licensee found that the HPCI valve, as well as the reactor core isolation
cooling (RCIC) system injection valve, was susceptible to thermally induced
pressure locking.  The HPCI valve is normally closed and is installed about
three pipe diameters from the feedwater system, and the intervening piping is
insulated.  On the basis of its evaluation, the licensee concluded that,
during plant operation, heat transferred from the feedwater line could cause
bonnet heatup of the HPCI injection valve.  This valve had previously been
eliminated from consideration of thermally induced pressure locking because of
a perceived absence of a heat source.

While Unit 1 was shut down to repair the main generator, the licensee
initiated and completed modifications of the HPCI and RCIC valves to eliminate
susceptibility to pressure locking by drilling pressure relief holes in the
downstream disk of each valve of Unit 1.  During disassembly of the HPCI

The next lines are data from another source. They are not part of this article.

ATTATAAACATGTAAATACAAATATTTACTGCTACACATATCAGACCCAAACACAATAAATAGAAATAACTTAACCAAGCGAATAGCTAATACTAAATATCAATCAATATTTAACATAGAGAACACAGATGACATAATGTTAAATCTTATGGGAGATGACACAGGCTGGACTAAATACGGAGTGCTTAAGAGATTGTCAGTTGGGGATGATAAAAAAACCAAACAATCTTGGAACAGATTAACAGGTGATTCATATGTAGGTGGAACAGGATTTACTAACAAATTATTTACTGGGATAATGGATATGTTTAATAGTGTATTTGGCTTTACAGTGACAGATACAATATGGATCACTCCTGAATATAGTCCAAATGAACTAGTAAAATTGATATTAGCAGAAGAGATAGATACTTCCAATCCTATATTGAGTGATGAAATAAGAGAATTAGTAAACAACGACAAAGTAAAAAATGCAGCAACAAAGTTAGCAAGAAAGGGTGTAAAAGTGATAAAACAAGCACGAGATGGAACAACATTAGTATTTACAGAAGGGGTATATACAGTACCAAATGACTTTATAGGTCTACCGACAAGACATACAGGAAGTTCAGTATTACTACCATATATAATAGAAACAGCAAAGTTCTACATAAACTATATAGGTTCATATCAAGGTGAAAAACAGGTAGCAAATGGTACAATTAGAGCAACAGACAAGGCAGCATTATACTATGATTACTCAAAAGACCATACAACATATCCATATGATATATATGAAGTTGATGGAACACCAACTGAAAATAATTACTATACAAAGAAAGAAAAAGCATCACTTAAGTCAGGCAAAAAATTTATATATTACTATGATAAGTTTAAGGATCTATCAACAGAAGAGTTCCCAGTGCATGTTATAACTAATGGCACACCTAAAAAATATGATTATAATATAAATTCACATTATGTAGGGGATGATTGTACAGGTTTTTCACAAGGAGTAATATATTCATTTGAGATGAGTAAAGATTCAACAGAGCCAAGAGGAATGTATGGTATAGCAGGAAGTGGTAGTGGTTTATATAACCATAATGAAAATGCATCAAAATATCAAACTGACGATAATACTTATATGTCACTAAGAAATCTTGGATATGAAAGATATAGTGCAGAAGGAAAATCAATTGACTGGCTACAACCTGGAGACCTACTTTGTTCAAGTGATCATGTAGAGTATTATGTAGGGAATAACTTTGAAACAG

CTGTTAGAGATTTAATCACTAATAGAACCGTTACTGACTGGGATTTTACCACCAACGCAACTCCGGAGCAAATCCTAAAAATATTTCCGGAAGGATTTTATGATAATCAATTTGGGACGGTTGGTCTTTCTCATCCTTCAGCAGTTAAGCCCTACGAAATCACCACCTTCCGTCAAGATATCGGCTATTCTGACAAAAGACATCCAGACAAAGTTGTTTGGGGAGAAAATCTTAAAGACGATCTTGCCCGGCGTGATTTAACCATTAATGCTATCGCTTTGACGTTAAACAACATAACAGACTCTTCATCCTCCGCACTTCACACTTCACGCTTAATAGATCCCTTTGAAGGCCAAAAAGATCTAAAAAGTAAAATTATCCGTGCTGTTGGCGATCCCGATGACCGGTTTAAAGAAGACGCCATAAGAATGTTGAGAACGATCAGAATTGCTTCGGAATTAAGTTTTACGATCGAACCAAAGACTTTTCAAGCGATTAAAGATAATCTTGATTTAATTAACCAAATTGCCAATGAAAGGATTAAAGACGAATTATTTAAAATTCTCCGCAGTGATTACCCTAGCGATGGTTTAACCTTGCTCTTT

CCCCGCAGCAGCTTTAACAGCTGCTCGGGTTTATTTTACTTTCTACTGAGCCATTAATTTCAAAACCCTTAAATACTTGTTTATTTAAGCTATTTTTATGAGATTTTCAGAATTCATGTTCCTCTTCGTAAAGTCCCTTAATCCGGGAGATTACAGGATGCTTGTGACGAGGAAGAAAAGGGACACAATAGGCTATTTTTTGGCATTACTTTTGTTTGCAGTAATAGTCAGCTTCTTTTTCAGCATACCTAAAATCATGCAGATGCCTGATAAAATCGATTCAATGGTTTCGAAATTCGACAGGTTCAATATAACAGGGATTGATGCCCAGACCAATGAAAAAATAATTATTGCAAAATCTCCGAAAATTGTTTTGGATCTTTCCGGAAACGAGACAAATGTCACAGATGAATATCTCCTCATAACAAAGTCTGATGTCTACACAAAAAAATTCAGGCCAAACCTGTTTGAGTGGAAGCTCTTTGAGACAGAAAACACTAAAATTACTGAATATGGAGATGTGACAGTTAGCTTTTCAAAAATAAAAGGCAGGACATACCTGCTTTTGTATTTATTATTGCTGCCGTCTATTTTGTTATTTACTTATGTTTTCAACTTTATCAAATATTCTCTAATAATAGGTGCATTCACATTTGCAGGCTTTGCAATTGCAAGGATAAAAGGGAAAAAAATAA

valve, the pressure seal spacer and pressure seal segmented retaining ring
were found to be damaged.  The inner edge of the retaining ring was bent
approximately 3.4 mm [0.135 inch].  The retaining ring consists of four
segments and has an outer diameter of about 39.6 cm [15.6 inches], an inner
diameter of 34.5 cm [13.6 inches], and a thickness of 22.2 mm [0.875 inch]. 
The retaining ring serves as a support for the valve bonnet pressure seal and
transfers loads from the valve bonnet to the valve body.  This bending
indicates that the retaining ring had experienced a significant force and
supports the licensee's earlier conclusion that this valve was susceptible to
thermally induced pressure locking.  A calculation by the valve vendor shows
that a load of approximately 4.4 Meganewtons [1 million pounds] could cause
the identified bending of the retaining ring and corresponds to an internal
pressure of approximately 21 to 48 Megapascals [3000 to 7000 psi].  The